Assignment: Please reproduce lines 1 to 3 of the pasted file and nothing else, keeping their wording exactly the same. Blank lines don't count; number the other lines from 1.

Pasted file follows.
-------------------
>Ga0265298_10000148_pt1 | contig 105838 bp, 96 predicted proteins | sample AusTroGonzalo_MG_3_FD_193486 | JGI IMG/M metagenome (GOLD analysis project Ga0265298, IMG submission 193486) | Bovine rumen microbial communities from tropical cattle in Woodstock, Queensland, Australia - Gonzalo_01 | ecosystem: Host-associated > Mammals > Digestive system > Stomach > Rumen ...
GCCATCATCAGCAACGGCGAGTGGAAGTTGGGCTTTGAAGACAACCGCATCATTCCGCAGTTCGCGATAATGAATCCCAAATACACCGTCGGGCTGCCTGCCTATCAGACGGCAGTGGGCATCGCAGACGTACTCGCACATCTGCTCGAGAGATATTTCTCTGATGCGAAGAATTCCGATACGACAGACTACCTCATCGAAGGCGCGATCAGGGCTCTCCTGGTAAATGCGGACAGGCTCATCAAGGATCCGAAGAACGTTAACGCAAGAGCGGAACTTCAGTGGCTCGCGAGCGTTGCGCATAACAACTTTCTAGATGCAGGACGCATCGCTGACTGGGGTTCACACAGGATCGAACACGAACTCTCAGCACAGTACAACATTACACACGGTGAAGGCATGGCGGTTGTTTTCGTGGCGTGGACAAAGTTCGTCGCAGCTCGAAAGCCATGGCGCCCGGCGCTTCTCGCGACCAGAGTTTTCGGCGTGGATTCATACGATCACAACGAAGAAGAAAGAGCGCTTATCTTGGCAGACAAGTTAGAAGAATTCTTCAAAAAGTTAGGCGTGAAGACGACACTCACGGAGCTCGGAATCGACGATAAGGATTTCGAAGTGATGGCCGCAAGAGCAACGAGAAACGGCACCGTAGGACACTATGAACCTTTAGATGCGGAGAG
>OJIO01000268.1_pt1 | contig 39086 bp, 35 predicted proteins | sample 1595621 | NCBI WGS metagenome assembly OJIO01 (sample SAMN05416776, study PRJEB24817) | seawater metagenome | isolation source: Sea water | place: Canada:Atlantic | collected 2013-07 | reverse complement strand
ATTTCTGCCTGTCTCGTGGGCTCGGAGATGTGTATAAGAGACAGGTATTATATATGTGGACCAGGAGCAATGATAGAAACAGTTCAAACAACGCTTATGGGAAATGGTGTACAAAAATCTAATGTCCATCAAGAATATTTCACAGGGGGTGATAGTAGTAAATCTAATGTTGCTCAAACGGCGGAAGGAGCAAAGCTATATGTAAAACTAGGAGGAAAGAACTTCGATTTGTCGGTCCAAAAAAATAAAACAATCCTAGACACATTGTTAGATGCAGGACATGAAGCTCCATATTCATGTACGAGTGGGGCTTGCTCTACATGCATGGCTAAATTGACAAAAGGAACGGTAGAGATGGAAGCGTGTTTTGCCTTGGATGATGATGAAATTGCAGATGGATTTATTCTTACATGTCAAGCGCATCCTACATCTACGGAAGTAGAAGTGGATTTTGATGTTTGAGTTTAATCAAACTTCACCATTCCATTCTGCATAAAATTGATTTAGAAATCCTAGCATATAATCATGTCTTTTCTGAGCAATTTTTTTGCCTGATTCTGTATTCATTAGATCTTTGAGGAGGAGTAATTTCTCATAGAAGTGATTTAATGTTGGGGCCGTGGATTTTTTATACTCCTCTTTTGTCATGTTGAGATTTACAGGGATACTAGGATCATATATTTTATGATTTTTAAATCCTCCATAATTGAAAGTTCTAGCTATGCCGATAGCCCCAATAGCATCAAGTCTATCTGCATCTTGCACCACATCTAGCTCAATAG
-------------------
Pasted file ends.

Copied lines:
>Ga0265298_10000148_pt1 | contig 105838 bp, 96 predicted proteins | sample AusTroGonzalo_MG_3_FD_193486 | JGI IMG/M metagenome (GOLD analysis project Ga0265298, IMG submission 193486) | Bovine rumen microbial communities from tropical cattle in Woodstock, Queensland, Australia - Gonzalo_01 | ecosystem: Host-associated > Mammals > Digestive system > Stomach > Rumen ...
GCCATCATCAGCAACGGCGAGTGGAAGTTGGGCTTTGAAGACAACCGCATCATTCCGCAGTTCGCGATAATGAATCCCAAATACACCGTCGGGCTGCCTGCCTATCAGACGGCAGTGGGCATCGCAGACGTACTCGCACATCTGCTCGAGAGATATTTCTCTGATGCGAAGAATTCCGATACGACAGACTACCTCATCGAAGGCGCGATCAGGGCTCTCCTGGTAAATGCGGACAGGCTCATCAAGGATCCGAAGAACGTTAACGCAAGAGCGGAACTTCAGTGGCTCGCGAGCGTTGCGCATAACAACTTTCTAGATGCAGGACGCATCGCTGACTGGGGTTCACACAGGATCGAACACGAACTCTCAGCACAGTACAACATTACACACGGTGAAGGCATGGCGGTTGTTTTCGTGGCGTGGACAAAGTTCGTCGCAGCTCGAAAGCCATGGCGCCCGGCGCTTCTCGCGACCAGAGTTTTCGGCGTGGATTCATACGATCACAACGAAGAAGAAAGAGCGCTTATCTTGGCAGACAAGTTAGAAGAATTCTTCAAAAAGTTAGGCGTGAAGACGACACTCACGGAGCTCGGAATCGACGATAAGGATTTCGAAGTGATGGCCGCAAGAGCAACGAGAAACGGCACCGTAGGACACTATGAACCTTTAGATGCGGAGAG
>OJIO01000268.1_pt1 | contig 39086 bp, 35 predicted proteins | sample 1595621 | NCBI WGS metagenome assembly OJIO01 (sample SAMN05416776, study PRJEB24817) | seawater metagenome | isolation source: Sea water | place: Canada:Atlantic | collected 2013-07 | reverse complement strand